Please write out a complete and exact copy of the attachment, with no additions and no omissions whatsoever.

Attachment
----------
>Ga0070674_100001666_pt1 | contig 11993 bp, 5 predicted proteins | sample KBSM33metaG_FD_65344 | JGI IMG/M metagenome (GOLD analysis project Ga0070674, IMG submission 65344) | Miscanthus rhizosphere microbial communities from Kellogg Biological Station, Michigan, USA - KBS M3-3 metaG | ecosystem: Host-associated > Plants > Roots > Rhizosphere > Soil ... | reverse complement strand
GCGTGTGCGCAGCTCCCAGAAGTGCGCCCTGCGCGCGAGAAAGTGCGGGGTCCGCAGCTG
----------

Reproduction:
>Ga0070674_100001666_pt1 | contig 11993 bp, 5 predicted proteins | sample KBSM33metaG_FD_65344 | JGI IMG/M metagenome (GOLD analysis project Ga0070674, IMG submission 65344) | Miscanthus rhizosphere microbial communities from Kellogg Biological Station, Michigan, USA - KBS M3-3 metaG | ecosystem: Host-associated > Plants > Roots > Rhizosphere > Soil ... | reverse complement strand
GCGTGTGCGCAGCTCCCAGAAGTGCGCCCTGCGCGCGAGAAAGTGCGGGGTCCGCAGCTG